mystery shelduck at WTP, Werribee, Victoria

Subject: mystery shelduck at WTP, Werribee, Victoria
From: knightl <>
Date: Thu, 19 Jan 2006 17:45:15 +1000
What about the colours of the bare surfaces?  Plumage can be
unreliable, but bill, eyes, legs etc should help the diagnosis.  Does
it behave like the locals?

Regards, Laurie.

On Thursday, January 19, 2006, at 04:39  PM,

There is a strange looking shelduck at the Western Treatment Plant
(near Werribee, Victoria) at the moment. It was initially found and
reported by Gina Hopkins about 4 months ago, and seen by Maarten
Hulzebosch who noticed its potential similarity to Cape Shelduck (a
South African species). It then escaped notice until Bob Swindley
relocated the bird last week and on Tuesday 17th, Richard Loyn and
Danny Rogers were able to spend half an hour enjoying good views of
it; Rohan Clarke saw it the next day. Others looked for it today with no luck.  Both Danny and Rohan obtained some low quality photos of it.
None of the observers have been able to make a positive
identification.  The bird does have some features of Cape Shelduck, and other features that do not fit the pictures we have seen of that species.  
If you go looking for it, it has been on 145W Lagoon, Pond 18 - after you have crossed the Little River Ford and turned right towards the coast, that's the 4th large pond on your left, before the cattle grid. The bird has been perching on the banks on the north-western corner in company with a large flock of Australian Shelducks, and swims into the middle of the lagoon when disturbed. First impressions are likely to be of a shelduck with a conspicuous light brown head.
On closer examination the bird differs from Australian Shelduck in
many ways. While similar in size, it appears to have a longer tail;
the bill appears a little shorter and finer, and the head appears
rounder, with a steeper forehead. The breast is bright rufous, similar in colour to the breast of male Australian Shelduck, but that's about where the similarity ends. The head pattern is very strange and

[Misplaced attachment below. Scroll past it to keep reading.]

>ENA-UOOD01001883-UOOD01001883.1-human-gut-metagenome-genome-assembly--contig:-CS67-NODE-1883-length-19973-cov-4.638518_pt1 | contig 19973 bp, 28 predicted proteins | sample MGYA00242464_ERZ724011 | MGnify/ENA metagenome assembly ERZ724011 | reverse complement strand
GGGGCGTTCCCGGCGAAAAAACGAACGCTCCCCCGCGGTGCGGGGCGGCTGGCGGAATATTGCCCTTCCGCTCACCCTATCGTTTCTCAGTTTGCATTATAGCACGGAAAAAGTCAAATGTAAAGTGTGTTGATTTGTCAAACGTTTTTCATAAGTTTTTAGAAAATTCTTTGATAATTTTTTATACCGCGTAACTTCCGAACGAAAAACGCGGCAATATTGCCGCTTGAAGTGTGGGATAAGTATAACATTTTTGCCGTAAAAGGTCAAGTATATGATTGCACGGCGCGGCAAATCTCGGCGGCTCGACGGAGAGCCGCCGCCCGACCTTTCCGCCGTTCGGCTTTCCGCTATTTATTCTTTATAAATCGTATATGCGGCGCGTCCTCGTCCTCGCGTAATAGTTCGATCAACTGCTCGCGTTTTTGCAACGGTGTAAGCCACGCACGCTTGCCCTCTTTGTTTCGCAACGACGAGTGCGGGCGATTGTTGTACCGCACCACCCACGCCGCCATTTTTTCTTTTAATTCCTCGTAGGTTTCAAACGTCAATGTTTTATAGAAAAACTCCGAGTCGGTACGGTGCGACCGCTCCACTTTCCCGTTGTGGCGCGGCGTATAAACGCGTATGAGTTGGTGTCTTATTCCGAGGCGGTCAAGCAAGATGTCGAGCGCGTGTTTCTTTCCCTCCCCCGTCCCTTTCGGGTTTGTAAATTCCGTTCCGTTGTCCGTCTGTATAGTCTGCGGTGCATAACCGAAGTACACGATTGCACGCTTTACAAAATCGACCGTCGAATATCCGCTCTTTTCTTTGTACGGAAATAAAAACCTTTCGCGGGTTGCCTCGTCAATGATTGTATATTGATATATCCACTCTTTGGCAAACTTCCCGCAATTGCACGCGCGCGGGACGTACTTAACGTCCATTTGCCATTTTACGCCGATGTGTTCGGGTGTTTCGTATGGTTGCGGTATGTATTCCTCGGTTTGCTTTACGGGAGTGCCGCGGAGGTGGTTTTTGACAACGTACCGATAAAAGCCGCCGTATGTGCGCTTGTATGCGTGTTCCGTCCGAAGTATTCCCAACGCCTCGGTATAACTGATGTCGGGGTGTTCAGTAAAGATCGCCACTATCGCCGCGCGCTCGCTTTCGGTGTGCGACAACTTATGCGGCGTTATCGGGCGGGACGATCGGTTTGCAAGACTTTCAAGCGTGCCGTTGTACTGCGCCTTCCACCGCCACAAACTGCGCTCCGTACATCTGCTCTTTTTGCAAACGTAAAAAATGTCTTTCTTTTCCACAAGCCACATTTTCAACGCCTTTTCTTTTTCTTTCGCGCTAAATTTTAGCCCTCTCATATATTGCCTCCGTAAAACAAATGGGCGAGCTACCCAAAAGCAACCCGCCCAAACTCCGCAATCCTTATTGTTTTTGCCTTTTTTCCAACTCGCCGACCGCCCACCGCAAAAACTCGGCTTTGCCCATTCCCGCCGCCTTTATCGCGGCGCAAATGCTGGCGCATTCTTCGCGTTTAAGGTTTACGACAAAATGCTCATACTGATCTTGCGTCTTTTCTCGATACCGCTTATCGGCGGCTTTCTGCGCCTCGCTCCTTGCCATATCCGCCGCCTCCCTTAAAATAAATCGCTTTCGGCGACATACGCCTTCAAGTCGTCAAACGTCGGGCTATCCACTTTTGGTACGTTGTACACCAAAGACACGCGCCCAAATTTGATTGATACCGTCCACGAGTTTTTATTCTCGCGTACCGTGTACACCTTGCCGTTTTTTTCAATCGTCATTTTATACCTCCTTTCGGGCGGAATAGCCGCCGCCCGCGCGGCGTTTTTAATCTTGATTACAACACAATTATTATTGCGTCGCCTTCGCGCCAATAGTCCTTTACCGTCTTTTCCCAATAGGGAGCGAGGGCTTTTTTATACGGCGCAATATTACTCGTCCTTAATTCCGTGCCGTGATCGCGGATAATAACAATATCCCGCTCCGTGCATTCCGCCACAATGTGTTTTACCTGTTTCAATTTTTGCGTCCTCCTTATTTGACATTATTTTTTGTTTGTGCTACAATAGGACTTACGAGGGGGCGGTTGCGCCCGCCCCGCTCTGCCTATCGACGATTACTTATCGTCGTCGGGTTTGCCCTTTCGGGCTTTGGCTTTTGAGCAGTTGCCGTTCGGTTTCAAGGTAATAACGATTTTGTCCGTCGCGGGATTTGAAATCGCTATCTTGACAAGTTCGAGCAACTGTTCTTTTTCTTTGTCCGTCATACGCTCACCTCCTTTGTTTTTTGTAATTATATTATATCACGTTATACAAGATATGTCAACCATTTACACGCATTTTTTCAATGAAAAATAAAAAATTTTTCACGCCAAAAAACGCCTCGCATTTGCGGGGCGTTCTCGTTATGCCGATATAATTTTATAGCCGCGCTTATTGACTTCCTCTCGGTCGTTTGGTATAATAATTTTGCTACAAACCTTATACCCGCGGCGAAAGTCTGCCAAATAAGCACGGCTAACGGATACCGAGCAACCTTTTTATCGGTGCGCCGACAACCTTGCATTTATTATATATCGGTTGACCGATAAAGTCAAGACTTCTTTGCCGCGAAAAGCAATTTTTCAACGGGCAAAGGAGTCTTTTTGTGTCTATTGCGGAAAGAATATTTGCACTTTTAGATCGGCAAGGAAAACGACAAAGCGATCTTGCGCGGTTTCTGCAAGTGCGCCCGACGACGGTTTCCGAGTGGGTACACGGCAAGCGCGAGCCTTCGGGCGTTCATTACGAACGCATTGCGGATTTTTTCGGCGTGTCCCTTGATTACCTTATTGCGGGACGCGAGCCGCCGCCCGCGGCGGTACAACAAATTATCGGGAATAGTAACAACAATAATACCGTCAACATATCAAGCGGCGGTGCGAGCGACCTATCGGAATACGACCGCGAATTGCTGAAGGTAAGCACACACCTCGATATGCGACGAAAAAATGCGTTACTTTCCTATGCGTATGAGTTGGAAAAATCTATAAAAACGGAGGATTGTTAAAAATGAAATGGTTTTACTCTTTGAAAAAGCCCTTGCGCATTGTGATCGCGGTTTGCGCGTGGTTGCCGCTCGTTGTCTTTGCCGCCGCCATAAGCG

distinctive: mostly light greyish brown, with a dark brown hindneck
and crown; the dark brown of the crown broadens and projects down to surround the eye, and there is a diffuse, very pale brown wash across the upper face, appearing strongest behind the eye. Most of the body is warm brown - not as rusty as a Ruddy Shelduck, but certainly not the blackish colour found in Australian Shelduck. It has deep rufous tertials, and very distinctive rufous undertail coverts and vent, neatly separated from the flanks by an iridescent blackish line that runs down from the rump towards the! cloaca. We heard the bird call
three or four times (it was the only duck on the wetland that was
calling) - it was similar in pitch to female Australian Shelduck, but it was a single note call with a rising inflection "kror".
ID still baffles us, but it is very difficult to reconcile the
appearance or call of the bird with Australian Shelduck. The
possibility remains that it is a Cape Shelduck, a South African
species never before recorded outside Africa.  This is by no means confirmed; most plumage characters seem OK but the head pattern is inconsistent with the better known plumages of that species. However we do not know a great deal about immature Cape Shelduck. Another possibility is that it is a hybrid, perhaps involving Ruddy Shelduck which is kept in captivity. The head is darker than the breast, and
several other features rule out Ruddy Shelduck itself (a much more
likely species to occur than Cape Shelduck, either as a vagrant or an escapee).  If it is a Cape Shelduck, the brownish head would make it an immature, and we have seen no good photos of immature Cape Shelduck. The species is said to be quite common in southern Africa, and makes regular movements to moulting areas bu! t no long-distance migration.
Whatever the duck is (and wherever it came from), it is a good-looking and interesting bird, well worth a look if you are passing that way. Please remember that you need a permit and key to get into the Western Treatment Plant, and try not to disturb the bird unnecessarily, not least as relocating the bird (among the 100,000 waterfowl that occur in the WTP) would be a a tricky proposition. If anyone obtains better descriptions, photos or recordings we would be very interested.
Richard Loyn
Danny Rogers
Laurie & Leanne Knight

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